1. Thanks for sharing Jennifer! I think it’s neat you continued to hone your craft even after getting your MFA. I wish I’d known about Grub Street when I lived in Southie 🙂 2/5 Debs studying there is pretty impressive…

  2. As I’m sure you know, MFA writing programs have a bad reputation in some circles. I’m glad to hear the other side of that story. (My parents would have made the opposite suggestion — in fact they sort of did. But I was eager and impatient to get out of school anyway, so that was fine with me.)

    I think it was a good idea to get out of the job reading through the slush pile. I have a friend, an aspiring writer, who got a similar job after college, and he never wrote again.

    I do have to say that I disagree with both of those “rules.” 🙂

    The “it was only a dream” ending can work wonderfully well in children’s books. It can teach two very valuable lessons: that dreams, no matter how scary, are just dreams and can’t hurt you, and that your dreams, and your imagination, can go anywhere.

    It can also work very well in comedy.
    The “Chekhov’s gun” thing has a lot of limits. For one thing, some characters go armed all the time.

    Also, showing a gun can be can be a way of establishing that a situation is dangerous. Sherlock Holmes quite often asks Watson to be sure to bring his old service revolver, but Watson almost never has to fire it. So, the reader knows that there is danger, but Holmes’ intelligence has averted bloodshed.

    Also, perhaps it’s my Quaker upbringing, but there are situations where not firing a gun can be as satisfying a decision as firing it, if not more so.

    My favorite moment in Les Miserables is when Jean Valjean decides not to shoot Javert.

    Sorry to go on and on, but that “rule” has always bugged me.

    1. Ah, Anthony, I don’t think we’re on such different sides! I will concur with you by saying that I think children’s books are a completely different story (both literally and figuratively!) and they are so far out of my realm (other than that I read them to my kids) that I wasn’t thinking of them when I wrote this.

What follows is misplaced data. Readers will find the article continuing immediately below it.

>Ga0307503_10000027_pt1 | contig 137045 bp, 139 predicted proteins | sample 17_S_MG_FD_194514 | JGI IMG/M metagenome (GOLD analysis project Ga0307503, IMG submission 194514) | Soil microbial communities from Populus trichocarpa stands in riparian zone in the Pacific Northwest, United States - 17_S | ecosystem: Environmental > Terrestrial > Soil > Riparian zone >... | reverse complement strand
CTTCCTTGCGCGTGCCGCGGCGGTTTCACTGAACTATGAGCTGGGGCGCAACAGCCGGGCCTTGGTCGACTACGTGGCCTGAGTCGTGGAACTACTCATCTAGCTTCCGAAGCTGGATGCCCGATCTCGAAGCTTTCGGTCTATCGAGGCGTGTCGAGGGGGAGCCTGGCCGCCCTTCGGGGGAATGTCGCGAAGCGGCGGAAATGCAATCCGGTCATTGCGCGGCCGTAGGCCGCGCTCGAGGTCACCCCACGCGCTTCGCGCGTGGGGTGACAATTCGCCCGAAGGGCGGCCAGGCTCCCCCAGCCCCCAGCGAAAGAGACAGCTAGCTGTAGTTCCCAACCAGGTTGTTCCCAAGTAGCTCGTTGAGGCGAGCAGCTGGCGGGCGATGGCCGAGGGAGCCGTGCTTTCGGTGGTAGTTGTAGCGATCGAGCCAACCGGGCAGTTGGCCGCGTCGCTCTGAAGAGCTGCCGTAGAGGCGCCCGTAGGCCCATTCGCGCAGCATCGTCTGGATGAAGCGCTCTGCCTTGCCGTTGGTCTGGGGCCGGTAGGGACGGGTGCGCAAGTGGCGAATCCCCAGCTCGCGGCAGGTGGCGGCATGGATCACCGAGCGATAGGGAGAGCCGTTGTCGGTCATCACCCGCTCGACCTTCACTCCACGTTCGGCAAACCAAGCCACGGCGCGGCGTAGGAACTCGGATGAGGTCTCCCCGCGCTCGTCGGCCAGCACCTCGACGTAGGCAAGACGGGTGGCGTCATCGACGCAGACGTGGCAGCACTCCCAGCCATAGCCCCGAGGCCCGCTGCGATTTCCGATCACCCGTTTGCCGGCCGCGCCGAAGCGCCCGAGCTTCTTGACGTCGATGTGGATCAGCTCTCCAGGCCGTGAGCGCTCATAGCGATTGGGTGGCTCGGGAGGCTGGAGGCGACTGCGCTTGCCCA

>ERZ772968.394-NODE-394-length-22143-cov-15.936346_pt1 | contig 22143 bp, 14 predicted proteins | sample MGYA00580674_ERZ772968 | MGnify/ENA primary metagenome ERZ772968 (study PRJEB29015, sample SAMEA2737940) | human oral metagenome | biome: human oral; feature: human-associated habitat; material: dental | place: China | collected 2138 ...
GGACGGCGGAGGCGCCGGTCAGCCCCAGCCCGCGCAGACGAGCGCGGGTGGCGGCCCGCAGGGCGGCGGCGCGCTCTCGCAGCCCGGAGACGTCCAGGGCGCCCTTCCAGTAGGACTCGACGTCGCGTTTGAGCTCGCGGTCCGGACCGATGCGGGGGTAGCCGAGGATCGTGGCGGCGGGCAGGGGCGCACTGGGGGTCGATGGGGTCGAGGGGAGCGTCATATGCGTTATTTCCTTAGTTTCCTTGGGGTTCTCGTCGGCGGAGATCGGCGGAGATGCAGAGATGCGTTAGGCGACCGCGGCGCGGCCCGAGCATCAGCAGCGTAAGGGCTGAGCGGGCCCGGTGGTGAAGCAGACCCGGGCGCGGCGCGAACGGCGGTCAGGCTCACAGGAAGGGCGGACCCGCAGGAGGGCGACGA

I will also say that Chekov’s principle does still, in my mind, apply to those situations you mention. I don’t think the gun needs to actually go off, but the power of Valjean *not* shooting is in the fact that Valjean has the gun at Javert. The gun plays a key role by not going off. I interpret the principle as saying, if you show something in the beginning, you’d better use it (in one form or another) later in the book. Hugo does that by not using the gun. For Holmes, the gun does just what you say–it serves the purpose of showing the dangerousness of the situation. To my mind, it’s saying, unless you’re writing a thriller of some sort, don’t purposely mislead your reader.

      I appreciate your chiming in! Never apologize for “[going] on and on”! Other points of views are ALWAYS welcome here! Thanks so much, Anthony!

      1. “if you show something in the beginning, you’d better use it (in one form or another) later in the book.”

        This is definitely true. I think what happens (this is the part that annoys me) is that these rules get repeated and oversimplified and flattened out until we get people saying silly things like “never use passive voice,” “never use filter words,” “no prologues,” and so on. And the very valuable information that may have been there at the beginning is lost.

        1. Anthony, if I might be so bold, I think that’s what makes the difference between a good writer and a great writer: a good writer knows all the rules; a great writer knows when to toss them. 🙂

          I think you and I are totally on the same page!

  3. I agree, Anthony — there is a debate out there about whether MFA programs help people become better writers or just churn out a bunch of trained write-bots that all write in a certain “MFA voice.” I’m in the former camp, with a small caveat: I think every time you’re learning a craft from someone (teacher, mentor, etc.), you need to mix respect for the teacher’s experience and knowledge with a degree of critical thinking that allows you to accept, adapt, rebut, or tune out their teachings as appropriate so that you develop your own voice. If you don’t, you run the risk of becoming just an imitator of your teacher. But Jennifer, knowing you even for this brief a time, I seriously doubt you were ever in any danger of that!! 🙂

  4. Jenny, I love this post about learning craft from both the MFA and from reading, writing groups, classes and everything else! I wish that I could have done an MFA, because I really believe in giving yourself that time to focus on your art.

    It’s such a delight to hear everyones education stories. Looking forward to the rest of the week.

  5. Jenny, what a great post. (Okay, Louise, here comes the baking metaphor)…So many ingredients in your recipe for success. Different writing-related jobs, listening, life experience. Which should be true for everyone who writes. And that may be the problem for many who get MFAs–if the academic environment is the only thing nurturing their voice, it will run the risk of being a weak echo of their teachers and/or peers. So interesting to learn about everyone’s educational/vocational journey this week…